Raising the dead to life was not performed by Jesus only. Elijah did it with a widow's son (1 Kings 17). Elisha, Elijah's successor, did it with the Shunammite's son (2 Kings 4). Peter and Paul also performed such miracle, Peter in the case of Tabitha (Acts 9) and Paul in the case of Eutychus (Acts 20). It is interesting to note that in all these instances they were not requested to raise the dead. Even the other two instances of raising of the dead by Jesus were not requested of him, the raising of Jairus' daughter (Mark 5) and the more sensational raising of Lazarus back to life.

For most of us we think that death is the end of life. Scriptures tell us it is not the end. Life can  be restored even after it is taken away. In all the instances of raising the dead, compassion had a principal part to play, especially in the case of Jesus.

These resurrections of a physical  body are signs of a more important resurrection, the resurrection of the soul from death, from a life separated from God. Paul reminded the Christians, "But God is rich in mercy; because of his great love for us he brought us to life with Christ when we were dead in sin. By this favor you were saved. Both with and in Christ Jesus he raised us up and gave us a place in the heavens." (Ephesians 2:4-6)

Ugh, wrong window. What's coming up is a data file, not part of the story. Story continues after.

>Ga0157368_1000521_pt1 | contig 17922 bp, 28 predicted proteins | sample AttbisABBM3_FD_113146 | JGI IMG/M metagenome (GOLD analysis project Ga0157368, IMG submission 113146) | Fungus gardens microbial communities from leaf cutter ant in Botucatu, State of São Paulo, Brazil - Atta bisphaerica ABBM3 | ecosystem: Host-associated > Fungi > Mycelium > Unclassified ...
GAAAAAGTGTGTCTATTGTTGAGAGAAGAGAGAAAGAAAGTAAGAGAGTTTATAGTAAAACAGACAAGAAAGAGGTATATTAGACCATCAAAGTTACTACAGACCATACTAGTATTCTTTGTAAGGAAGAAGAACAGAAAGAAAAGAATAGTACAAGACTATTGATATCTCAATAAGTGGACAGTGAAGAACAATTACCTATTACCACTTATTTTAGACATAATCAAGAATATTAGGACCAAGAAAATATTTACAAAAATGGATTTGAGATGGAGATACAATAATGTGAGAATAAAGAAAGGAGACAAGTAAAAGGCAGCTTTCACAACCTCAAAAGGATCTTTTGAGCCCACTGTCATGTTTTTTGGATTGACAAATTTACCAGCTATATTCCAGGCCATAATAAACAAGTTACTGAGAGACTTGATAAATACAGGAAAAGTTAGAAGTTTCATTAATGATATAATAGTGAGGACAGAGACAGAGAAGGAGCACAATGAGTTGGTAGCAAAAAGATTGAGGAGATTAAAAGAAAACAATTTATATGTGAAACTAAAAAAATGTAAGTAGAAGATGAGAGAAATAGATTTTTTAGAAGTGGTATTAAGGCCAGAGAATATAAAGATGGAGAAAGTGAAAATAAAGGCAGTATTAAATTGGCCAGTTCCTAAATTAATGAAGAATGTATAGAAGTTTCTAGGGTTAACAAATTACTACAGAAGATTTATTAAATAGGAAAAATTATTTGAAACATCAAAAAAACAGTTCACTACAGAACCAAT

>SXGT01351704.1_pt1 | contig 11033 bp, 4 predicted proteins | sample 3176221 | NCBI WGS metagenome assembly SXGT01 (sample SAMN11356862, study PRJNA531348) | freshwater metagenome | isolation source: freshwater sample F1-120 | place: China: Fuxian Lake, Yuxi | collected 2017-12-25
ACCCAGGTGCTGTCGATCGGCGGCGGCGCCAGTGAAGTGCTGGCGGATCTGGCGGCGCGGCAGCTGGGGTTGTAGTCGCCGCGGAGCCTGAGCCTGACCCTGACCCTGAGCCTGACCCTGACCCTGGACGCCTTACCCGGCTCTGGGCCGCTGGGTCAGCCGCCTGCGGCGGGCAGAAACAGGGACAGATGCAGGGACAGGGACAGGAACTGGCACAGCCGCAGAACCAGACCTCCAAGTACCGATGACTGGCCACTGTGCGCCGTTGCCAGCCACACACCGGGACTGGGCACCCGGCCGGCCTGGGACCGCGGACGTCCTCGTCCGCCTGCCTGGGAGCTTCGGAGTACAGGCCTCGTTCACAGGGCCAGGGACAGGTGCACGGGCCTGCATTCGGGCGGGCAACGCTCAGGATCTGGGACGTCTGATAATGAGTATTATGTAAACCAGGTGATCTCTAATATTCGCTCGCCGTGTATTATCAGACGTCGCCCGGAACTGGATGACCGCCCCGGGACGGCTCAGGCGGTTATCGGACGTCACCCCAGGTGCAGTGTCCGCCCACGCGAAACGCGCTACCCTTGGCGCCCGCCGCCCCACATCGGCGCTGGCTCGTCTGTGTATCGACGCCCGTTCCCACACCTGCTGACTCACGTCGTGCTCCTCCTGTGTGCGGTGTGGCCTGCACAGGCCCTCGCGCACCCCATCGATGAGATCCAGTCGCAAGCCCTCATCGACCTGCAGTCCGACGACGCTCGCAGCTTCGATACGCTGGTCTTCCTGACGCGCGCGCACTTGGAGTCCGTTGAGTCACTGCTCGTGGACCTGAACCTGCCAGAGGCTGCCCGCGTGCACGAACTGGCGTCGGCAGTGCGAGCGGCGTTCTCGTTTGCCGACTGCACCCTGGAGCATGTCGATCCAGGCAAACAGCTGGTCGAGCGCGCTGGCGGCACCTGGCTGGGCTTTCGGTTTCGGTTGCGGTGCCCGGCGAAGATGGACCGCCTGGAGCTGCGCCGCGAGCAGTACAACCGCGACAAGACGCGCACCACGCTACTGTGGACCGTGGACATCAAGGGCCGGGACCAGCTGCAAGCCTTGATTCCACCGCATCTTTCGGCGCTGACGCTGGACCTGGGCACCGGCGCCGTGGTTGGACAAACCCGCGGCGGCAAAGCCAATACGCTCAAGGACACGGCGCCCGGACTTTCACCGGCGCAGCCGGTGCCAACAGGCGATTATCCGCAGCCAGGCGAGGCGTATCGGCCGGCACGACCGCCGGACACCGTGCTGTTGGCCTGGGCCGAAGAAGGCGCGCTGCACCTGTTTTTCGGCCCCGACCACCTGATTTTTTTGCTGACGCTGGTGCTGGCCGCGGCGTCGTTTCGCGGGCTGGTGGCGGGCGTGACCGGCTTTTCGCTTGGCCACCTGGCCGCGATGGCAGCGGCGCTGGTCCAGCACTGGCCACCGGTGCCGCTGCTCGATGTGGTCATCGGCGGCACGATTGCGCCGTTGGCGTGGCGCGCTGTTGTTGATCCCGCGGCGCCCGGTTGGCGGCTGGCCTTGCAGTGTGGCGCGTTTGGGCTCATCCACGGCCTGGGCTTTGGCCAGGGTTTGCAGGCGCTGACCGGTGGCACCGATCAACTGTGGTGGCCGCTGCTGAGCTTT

Now some of us may say, Would that Jesus would raise some of our dear departed ones today. We do not realize that Jesus continues to raise the dead today. He is the same compassionate Jesus. During his physical lifetime he raised the dead but these persons with their lives given back to them merely continued the life that they had started, lived and left. It is as if they just paused their life by dying, then resumed life as usual after they were brought to life again. But now Jesus raises us from death in sin to a completely new life, a life with God himself. Paul says, with Christ and in Christ God raises us up and gives us a place in the heavens so that now we live a heavenly life. Because of this heavenly life in us now Paul tells us, "Since you have been raised up in company with Christ, set your heart on what pertains to higher realms where Christ is seated at God's right hand" (Colossians 3:1).

We were dead in sin. We could not take the initiative. But Jesus had compassion on us. He raised us up from death on his own initiative, just like what he did to the son of that widow in Nain. Our baptism reflects this process of Jesus raising us up from sin. We were raised to a completely new life, a heavenly life, life with God in the heavens. So great is God's mercy and compassion for us.

Let us say one of the shortest and most effective prayers in all of history as we bow down our heads.

O God, be merciful to me, a sinner. Amen.